As mentioned above, the web portal is currently available at and provides a wealth of information for practicing librarians, including the following:

  • A consolidated set of resources that provides everything librarians need in one place, including plans, workbooks, over 300 resources and success stories from libraries that have experienced hurricanes and other disasters,
  • Best practices for response and recovery that detail how libraries can prepare for and respond to disasters, and
  • Detailed service roles that explain how libraries can function as integral parts of the emergency response network.

Employing the web portal approach provides the capability to consolidate and organize numerous resources in an easy structure while providing timely and relevant content. 

Many libraries already provide a range of useful information management services and activities in preparing for a hurricane or disaster, yet there have been no guidelines, recommendations or best practices available to assist libraries with these roles. Libraries involved in the provision of disaster-related information services have learned by doing. This project is the first systematic effort to share what was learned at these individual libraries across libraries and other government agencies. The coordination, management and integration of information resources through the project web portal are important contributions. In addition, the portal offers fast searching for resources on a variety of topics and best resources selected for each of the service roles identified through other project data collection and analysis.

Part of the original project plan was to evaluate the use of the portal before, during and after a major hurricane. However, the 2009 hurricane season was a quiet one for Florida and the Gulf Coast region, so this evaluation under storm conditions was not possible. If a storm occurs during the 2010 hurricane season, the project team will continue efforts to evaluate the portal’s use during a storm, but in the meantime, it is not possible to include any examples of real use of the portal during a hurricane.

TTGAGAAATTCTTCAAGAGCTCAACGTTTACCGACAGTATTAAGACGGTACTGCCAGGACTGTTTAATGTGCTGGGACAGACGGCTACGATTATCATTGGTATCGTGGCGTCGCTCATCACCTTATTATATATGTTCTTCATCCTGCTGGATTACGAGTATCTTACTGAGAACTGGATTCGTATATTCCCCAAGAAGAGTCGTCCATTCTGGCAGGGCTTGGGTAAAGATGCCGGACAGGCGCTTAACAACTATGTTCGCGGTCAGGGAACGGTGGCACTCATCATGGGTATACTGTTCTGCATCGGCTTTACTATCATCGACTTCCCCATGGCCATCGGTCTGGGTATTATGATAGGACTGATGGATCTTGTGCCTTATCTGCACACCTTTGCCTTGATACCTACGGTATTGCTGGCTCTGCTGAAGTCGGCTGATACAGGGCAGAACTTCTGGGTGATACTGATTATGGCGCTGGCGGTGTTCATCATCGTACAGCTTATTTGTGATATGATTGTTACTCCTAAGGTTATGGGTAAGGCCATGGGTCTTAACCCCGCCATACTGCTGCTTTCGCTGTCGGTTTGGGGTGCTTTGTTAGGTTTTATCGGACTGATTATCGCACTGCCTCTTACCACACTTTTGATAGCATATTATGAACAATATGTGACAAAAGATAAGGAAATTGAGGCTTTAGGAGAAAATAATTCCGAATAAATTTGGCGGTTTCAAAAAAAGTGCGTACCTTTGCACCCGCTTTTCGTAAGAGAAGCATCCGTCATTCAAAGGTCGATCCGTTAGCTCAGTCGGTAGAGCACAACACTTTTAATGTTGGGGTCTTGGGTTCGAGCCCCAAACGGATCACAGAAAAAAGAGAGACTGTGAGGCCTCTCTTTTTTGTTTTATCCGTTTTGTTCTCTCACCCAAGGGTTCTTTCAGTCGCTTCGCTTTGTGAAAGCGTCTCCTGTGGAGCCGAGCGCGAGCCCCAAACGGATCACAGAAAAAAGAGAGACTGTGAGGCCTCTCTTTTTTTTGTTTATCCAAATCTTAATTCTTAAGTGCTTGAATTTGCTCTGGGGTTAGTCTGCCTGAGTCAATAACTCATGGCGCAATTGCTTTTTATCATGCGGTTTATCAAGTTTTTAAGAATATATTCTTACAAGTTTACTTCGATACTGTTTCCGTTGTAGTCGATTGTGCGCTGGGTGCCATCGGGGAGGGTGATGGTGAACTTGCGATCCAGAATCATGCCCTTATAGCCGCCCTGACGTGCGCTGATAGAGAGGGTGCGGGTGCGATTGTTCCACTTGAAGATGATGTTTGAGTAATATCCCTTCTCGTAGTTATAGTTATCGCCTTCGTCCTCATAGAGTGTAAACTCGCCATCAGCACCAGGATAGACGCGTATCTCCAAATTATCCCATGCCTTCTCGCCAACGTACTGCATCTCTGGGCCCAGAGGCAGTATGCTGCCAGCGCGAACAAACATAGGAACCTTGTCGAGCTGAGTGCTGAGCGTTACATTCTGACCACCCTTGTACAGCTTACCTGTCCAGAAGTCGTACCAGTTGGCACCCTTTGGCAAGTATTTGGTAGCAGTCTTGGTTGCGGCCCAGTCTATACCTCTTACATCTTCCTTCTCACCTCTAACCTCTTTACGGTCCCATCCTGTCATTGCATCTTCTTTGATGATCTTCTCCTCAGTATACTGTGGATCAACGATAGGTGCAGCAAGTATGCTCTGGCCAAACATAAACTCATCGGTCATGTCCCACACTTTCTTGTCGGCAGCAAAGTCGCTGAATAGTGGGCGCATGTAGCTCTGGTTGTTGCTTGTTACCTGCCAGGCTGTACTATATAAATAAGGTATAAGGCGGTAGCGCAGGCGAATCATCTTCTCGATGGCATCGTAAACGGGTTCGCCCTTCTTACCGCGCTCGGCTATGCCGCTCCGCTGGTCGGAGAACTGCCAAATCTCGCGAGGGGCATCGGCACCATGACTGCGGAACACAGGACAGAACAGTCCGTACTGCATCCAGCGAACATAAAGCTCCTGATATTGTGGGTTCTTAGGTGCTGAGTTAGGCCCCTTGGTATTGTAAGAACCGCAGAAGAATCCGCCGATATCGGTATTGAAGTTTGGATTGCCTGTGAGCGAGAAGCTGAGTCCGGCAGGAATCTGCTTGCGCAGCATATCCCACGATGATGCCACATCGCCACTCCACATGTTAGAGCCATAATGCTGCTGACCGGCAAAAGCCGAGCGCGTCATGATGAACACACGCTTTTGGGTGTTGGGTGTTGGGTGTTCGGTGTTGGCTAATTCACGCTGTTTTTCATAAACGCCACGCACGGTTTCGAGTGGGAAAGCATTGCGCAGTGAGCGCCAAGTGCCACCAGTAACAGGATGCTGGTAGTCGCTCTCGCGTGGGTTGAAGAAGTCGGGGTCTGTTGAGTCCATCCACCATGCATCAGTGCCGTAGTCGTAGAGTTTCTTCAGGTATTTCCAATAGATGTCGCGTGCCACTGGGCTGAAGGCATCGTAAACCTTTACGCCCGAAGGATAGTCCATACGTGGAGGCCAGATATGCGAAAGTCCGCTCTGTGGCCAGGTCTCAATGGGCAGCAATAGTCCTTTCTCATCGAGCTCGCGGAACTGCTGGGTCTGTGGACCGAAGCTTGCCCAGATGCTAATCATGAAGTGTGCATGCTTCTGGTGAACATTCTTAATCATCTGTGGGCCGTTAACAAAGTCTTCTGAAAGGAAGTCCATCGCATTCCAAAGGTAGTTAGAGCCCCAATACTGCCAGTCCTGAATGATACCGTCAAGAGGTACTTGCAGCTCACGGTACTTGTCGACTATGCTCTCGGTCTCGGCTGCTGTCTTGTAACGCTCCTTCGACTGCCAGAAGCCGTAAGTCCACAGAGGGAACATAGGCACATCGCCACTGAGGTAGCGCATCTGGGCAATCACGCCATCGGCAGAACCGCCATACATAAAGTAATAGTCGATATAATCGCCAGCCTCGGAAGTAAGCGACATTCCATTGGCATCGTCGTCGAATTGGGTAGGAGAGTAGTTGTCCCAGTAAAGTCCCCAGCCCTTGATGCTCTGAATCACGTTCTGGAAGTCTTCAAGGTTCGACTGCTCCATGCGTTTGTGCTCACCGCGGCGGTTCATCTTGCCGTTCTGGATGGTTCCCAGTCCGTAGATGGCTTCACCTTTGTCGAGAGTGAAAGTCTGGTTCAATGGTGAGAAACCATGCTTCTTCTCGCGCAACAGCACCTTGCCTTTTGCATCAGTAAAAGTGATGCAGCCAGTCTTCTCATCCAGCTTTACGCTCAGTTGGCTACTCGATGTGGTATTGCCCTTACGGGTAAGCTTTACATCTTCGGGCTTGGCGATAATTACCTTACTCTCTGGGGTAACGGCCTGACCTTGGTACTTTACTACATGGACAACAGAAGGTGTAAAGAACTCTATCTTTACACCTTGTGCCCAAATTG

Value of the Portal
The project team conducted interviews with practicing librarians to ascertain their views of the utility of the portal. They indicated that they are pleased to have access to the wiki and blog to communicate directly with one another regarding requests and needs. Many times they have had problems exchanging ideas and sharing information quickly, and the blog provides a solution for that. They also appreciate that they do not have to reinvent the wheel when it comes to creating library policies that would apply during a hurricane/disaster event since the portal includes real-life library policies in the Resources section. One librarian said, “It seems that everything you need to set up a plan and execute it is here, and it is great to go to one place and find it all rather than hopping around from library to library and different organizations’ [websites] with less information than is included here” [10]. 

Many librarians appreciated the Web 2.0 tools section of the portal as a means to communicate amongst librarians and emergency responders, saying things such as “this could be a one-stop-shop for anyone who is a librarian” [11]. Also, one remarked on its usefulness for members of the library’s community, saying:

“There’s a part for residents? I am curious about that. I can see that being extremely useful to people, they would be thrilled. When you are busy at the desk and you have 20 people asking you can you set them up on a computer so that they can browse and get information. People can get practical information from people who have already done the research. Rather than a librarian saying ‘maybe you could do this, or maybe you could do that.’ A person could see that this person found groceries here, and they found ice there.” [12]